very responsive and takes superb pictures. I recently shot over 100
    images with it, and I probably would have only changed the exposure
    setting on two or three if I had a fully adjustable camera. Moreover,
    the jpegs straight from the 700IS are at least as good if not better
    than those from the D40. 11x14 enlargements look superb. I want to see
    a real improvement in image quality comapred to the 700 IS when I go to
    the DSLR.

    Joe
     
    Joseph Miller, Feb 14, 2007
    #11
  12. Thanks. Some more things to think about. I have debated moving up to
    the D200 as well, but that is bigger yet.

    Joe
     
    Joseph Miller, Feb 14, 2007
    #12
  13. Scott Schuckert wrote:

    That is correct. I find it too thick front to back. With my fingers
    curled around the front, the pad of my palm below my thumb doesn't quite
    make it onto the back. It's on the edge, and if I walk around holding
    the camera with one hand, it could easily slip out. I prefer not to
    have to use my thumb on the back to hold the camera, but to leave it
    free to push various buttons. This of course is a matter of preference
    and shooting styles, and other people with hands my size might not find
    it a problem.

    Joe
     
    Joseph Miller, Feb 14, 2007
    #13

  14. I have a D70 and a D80. The difference in results due to pixels are
    minimal. I get excellent 12x18s from both. I was surprised in how
    little difference there is. Most of the time you can't tell which
    camera produced the image except by checking the EXIF.

    I passed on the D200 not because it isn't a great camera but because
    it's big and weigh 50% more than the D80. It uses the same sensor as
    the D80 so I wouldn't expect big differences in output.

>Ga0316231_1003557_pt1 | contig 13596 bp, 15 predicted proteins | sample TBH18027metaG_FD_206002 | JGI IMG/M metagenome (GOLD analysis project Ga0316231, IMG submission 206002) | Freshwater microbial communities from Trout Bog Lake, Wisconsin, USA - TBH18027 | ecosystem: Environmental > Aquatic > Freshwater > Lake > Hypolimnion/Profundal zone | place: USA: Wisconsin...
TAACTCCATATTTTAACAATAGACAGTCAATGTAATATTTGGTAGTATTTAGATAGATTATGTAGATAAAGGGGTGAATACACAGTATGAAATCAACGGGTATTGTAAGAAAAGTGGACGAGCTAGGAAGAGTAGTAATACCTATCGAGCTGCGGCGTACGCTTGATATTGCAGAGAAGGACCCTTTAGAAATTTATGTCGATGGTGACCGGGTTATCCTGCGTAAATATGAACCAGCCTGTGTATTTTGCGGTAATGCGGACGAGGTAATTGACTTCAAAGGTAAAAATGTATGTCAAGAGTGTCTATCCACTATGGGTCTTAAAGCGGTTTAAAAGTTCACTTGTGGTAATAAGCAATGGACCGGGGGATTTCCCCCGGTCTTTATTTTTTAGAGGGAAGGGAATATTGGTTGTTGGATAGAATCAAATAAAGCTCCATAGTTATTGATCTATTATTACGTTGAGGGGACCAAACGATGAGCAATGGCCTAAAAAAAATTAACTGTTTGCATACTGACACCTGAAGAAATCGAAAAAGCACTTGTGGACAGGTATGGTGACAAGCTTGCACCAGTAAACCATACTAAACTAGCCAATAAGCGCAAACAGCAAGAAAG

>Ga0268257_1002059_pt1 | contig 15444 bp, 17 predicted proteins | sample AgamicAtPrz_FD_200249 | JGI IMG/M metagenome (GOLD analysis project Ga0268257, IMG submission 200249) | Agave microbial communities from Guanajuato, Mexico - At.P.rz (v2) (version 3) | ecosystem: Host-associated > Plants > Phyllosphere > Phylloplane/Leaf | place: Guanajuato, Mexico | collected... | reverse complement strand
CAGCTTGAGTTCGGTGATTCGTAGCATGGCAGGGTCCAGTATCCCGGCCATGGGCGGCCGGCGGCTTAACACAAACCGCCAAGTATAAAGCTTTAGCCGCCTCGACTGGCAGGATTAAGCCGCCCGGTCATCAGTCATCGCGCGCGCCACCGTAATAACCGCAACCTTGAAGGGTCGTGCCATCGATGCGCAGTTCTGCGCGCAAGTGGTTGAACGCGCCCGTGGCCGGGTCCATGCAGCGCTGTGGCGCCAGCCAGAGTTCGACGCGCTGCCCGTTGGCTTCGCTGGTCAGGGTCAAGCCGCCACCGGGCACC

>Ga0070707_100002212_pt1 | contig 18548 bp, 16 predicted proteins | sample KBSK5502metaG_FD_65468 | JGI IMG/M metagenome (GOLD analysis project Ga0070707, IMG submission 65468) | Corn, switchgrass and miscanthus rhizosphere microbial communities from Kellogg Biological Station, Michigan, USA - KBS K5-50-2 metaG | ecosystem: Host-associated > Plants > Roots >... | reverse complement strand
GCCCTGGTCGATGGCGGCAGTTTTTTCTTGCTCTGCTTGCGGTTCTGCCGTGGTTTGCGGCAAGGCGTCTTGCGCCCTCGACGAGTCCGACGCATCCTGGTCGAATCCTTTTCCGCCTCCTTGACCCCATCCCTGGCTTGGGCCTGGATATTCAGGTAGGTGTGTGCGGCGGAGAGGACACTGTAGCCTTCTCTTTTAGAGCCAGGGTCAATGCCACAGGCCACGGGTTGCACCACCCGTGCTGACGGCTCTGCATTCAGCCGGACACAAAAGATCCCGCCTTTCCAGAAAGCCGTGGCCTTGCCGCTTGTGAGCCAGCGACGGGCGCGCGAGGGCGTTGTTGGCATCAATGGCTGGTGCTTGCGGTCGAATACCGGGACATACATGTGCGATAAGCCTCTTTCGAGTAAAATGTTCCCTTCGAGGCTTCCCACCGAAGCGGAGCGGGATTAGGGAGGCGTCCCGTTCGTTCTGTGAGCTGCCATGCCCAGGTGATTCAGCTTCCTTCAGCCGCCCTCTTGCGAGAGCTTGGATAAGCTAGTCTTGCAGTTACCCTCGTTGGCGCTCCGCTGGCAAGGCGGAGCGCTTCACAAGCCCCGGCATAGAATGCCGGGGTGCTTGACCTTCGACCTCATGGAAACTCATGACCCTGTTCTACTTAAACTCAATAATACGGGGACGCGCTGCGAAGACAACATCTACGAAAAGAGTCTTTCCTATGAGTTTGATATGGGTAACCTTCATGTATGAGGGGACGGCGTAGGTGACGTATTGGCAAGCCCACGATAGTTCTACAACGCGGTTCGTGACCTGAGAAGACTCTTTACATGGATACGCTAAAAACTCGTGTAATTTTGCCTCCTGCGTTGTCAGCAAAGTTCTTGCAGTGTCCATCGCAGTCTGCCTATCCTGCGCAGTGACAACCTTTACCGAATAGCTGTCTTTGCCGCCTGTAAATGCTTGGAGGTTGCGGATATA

All in all, I recommend Nikon. I have played with my neighbor's Canon
    XTi and actually bought (and returned) a Pentax K10D.
     
    Oliver Costich, Feb 16, 2007
    #14
  15. Joseph Miller

    Amamba Guest

    As a disclaimer, I am not an experienced DSLR photographer.

    However. there were several things that made me chose XTi over Nikon:

    1) Size. My hands aren't small, rather average, but I felt much more
    comfortable holding Canon.
    2) Weight. Canon felt lighter. If you spend a day or a week on
    vacation carrying your camera around, (1) and (2) are going to matter.
    3) Canon body was made in Japan. Nikon body was made elsewhere (Taiwan
    or Thailand ?) I am a manufacturing engineer and in my experience,
    origin does make a difference no matter how good the quality control
    company has.
    4) I wouldn't say that Canon was "flimsy" as some people complained
    here. It's lighter and it uses more plastic and less metal (or so it
    seems). There's nothing wrong with plastic, it will last very long if
    designed right.

    Also, I picked silver body. I was using silver Rebel G long time ago
    on a beach, and a guy with a black ("professional" :) ) SLR came up to
    me and asked if my camera was getting hot. It wasnt - but his felt
    like it was about to melt. Can't be good for internal mechanism and
    circuitry.
     
    Amamba, Feb 16, 2007
    #15
  16. You'll only see a jump in resolution if you down sample the D80 file to
    the dimensions of the D70 file. Then it looks sharper, and maybe extreme